By admin on March 31, 2013
March 31, 2013 12:20 am
Twenty-one months from now, barring an unexpected thawing of the relationship, UPMC and Highmark will go their separate ways with ripple effects that will be felt throughout the region.
Local health policy experts say that should not be allowed to happen and suggest now may be the time for state intervention to require the Pittsburgh region’s largest health provider and its largest health insurer to cooperate.
“They both need to exist in the community. They can’t drive each other out of business. Neither can exclude the patients of the other,” said Stephen Foreman, associate professor of health care administration at Robert Morris University.
The latest example — UPMC effectively blocking Highmark Community Blue subscribers from continuing to see UPMC physicians — illustrates the level of animus between the two health care giants that makes a reconciliation seem unlikely.
“It just seems wrong,” said Martin Gaynor, professor of economics and health policy at Carnegie Mellon University.
“If UPMC would act as a nonprofit with a community mission, then we might not have this problem at all,” he said. “The people on the UPMC board should take a good long look in the mirror and ask themselves if they’re performing their duties to the organization and to its mission and not just to current management.
“You have to wonder if the board of directors is really in control.”
While UPMC’s dismissal of Community Blue subscribers has generated the latest wave of criticism, Mr. Gaynor and Mr. Foreman say the dynamic of one powerful insurer and one dominant provider is not healthy for the community, especially when the two spend so much time and money battling each other.
“It’s clearly not a good situation,” Mr. Gaynor said. “Even with the previous UPMC-Highmark pact, my feeling is that they were making decisions because it was to both of their mutual benefit and not ultimately to the benefit of the community.
“It’s a pretty ugly mess, and it may be that the state stepping in and forcing their hand might be in order here.”
It took an intervention by Republican Gov. Tom Corbett a year ago to broker an extension of the UPMC-Highmark agreement to 2015, an agreement that provides in-network access to UPMC physicians and facilities for Highmark’s 3.1 million members in Western Pennsylvania.
One key public official says the issue is already on legislators’ radar.
State Rep. and Democratic Caucus Chairman Dan Frankel of Squirrel Hill has been circulating a memo to colleagues about his plans to introduce a bill that would make illegal “anti-tiering” clauses that prevent insurers from offering lower cost insurance plans such as Community Blue.
“To me, it’s a much bigger issue than the contract between Highmark and UPMC,” he said, citing the nationwide increase in hospital charges.
But clearly the Pittsburgh situation illustrates his point. Mr. Frankel bluntly describes as “predatory” UPMC’s ousting of Community Blue patients and says there have been discussions in the capitol about possible legislation with a singular purpose:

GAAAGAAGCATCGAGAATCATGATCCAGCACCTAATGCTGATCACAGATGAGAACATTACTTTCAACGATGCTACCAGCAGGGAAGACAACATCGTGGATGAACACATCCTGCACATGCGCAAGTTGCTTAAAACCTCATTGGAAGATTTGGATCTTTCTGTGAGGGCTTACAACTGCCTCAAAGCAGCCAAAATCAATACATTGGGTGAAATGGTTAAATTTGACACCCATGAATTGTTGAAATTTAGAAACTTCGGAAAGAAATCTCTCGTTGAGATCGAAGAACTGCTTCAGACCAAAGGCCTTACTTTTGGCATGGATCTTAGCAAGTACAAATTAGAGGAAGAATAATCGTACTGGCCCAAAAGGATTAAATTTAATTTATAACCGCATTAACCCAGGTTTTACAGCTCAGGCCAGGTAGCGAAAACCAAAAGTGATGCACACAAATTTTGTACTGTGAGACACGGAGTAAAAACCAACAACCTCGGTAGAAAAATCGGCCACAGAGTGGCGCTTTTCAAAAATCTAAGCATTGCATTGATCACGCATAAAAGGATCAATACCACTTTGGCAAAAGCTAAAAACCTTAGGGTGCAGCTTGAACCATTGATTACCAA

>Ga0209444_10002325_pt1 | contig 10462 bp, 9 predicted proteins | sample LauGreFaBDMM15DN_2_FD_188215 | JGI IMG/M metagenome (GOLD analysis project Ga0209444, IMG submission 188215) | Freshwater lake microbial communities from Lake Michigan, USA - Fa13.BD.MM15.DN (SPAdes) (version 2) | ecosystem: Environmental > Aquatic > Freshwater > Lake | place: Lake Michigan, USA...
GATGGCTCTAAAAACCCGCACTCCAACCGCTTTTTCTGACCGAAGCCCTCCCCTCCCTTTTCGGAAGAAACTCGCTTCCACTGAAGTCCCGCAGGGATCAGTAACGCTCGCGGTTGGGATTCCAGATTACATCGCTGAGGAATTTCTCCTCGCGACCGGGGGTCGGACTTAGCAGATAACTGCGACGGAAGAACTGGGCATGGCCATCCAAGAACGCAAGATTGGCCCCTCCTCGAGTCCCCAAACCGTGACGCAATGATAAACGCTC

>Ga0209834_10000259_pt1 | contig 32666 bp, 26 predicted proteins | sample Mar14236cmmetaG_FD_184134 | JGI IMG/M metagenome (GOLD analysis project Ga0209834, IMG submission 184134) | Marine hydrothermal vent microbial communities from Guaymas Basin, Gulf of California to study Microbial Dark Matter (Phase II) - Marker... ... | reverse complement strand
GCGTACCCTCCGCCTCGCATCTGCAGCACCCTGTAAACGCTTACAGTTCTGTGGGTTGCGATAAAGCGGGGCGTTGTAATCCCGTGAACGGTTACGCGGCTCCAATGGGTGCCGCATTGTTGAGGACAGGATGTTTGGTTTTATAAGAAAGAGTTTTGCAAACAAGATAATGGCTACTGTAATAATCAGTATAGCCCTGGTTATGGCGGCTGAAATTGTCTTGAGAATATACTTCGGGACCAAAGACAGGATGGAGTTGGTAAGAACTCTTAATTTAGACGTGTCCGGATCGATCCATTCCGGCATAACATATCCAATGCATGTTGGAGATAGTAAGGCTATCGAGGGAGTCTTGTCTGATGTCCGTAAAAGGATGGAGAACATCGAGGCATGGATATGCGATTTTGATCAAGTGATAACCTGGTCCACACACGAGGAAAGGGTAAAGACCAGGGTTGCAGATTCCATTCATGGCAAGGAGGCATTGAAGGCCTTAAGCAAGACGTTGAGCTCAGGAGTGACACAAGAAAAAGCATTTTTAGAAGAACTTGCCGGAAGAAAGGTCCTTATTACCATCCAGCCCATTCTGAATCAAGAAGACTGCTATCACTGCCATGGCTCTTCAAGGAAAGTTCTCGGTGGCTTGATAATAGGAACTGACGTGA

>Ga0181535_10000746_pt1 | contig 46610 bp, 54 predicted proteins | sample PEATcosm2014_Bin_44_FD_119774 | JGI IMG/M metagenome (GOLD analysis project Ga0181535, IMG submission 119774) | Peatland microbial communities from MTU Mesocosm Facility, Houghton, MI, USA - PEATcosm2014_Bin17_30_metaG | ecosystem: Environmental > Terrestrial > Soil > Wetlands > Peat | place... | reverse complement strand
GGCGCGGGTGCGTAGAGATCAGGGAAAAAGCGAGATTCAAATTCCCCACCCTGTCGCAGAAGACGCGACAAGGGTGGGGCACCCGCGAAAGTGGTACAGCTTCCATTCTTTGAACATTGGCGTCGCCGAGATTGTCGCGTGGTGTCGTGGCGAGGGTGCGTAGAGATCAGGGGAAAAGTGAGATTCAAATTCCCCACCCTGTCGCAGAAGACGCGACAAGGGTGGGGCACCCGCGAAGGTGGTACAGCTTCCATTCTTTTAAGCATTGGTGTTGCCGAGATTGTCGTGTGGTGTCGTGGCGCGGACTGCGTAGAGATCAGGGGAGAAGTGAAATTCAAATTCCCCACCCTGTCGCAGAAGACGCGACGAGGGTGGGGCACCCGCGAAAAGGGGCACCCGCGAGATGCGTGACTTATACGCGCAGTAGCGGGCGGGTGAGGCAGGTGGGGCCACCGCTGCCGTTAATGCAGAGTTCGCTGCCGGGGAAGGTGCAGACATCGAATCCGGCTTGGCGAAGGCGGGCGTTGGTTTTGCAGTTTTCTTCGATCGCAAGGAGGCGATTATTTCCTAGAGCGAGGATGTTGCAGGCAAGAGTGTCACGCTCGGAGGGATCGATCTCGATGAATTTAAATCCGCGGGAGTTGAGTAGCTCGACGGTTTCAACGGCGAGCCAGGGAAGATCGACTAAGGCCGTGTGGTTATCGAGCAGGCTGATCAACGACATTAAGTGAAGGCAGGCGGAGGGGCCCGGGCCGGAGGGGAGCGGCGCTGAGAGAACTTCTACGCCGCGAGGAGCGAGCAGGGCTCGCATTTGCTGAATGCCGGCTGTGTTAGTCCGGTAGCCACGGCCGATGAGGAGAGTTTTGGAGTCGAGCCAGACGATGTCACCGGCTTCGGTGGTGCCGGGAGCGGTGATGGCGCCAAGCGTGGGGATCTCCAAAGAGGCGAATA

“If you lock out an insurer or lock out a provider in trying to control the marketplace, then you might trigger the loss of your tax exemption.”
The parties themselves are sticking to their positions.
Highmark spokesman Aaron Billger said the insurer has long said it wants a long-term, affordable contract with UPMC, which he said would be “in the best interest of the community and our members. Everyone in the region — regardless of their health insurer — should have access to community assets like area hospitals that were built and are supported by taxpayer dollars and community giving.”
But UPMC spokesman Paul Wood countered that extending the contract with Highmark would lessen competition.
“The idea of a contract between a dominant insurer [Highmark, which will own West Penn Allegheny Health System and other hospitals] and a dominant provider [UPMC, which owns its own set of hospitals and has a vibrant insurance company] is to combine into one contractually bound ‘organization’ the delivery of all health care in Western Pennsylvania,” he said.
“It will instantly extinguish all insurance competition and all provider competition. Unless the government is going into the single-payer/single-provider business, this model would allow all pricing and accessibility to be controlled by Highmark and UPMC. This is unacceptable to UPMC, and it should be unacceptable to the community.”
Not everyone is keen to have government play a larger role in the local healthcare market. While employers are concerned about the Highmark-UPMC standoff, an agreement such as the one that has kept Children’s Hospital of Pittsburgh of UPMC accessible to everyone could be a model for other specialty services, said M. Christine Whipple, executive director of the Pittsburgh Business Group on Health.
“Can something similar be activated to address the issues our region is facing today before we would pursue additional regulatory oversight?” she asks.
Mr. Frankel acknowledges, too, that it may be difficult to craft statewide legislation to address Pittsburgh’s unique market when health care markets look much different in other parts of the state.
And Mr. Gaynor agrees, “The details really matter” if the state does intervene.
It may be that both Highmark and UPMC have grown so large, he said, that “short of coming in and breaking these guys up, we’re kind of stuck with them. I don’t think the feds are going to break up UPMC and break up Highmark — but it would be a good thing if they both could be broken up.”
Steve Twedt: firstname.lastname@example.org or 412-263-1963.
First Published March 31, 2013 12:00 am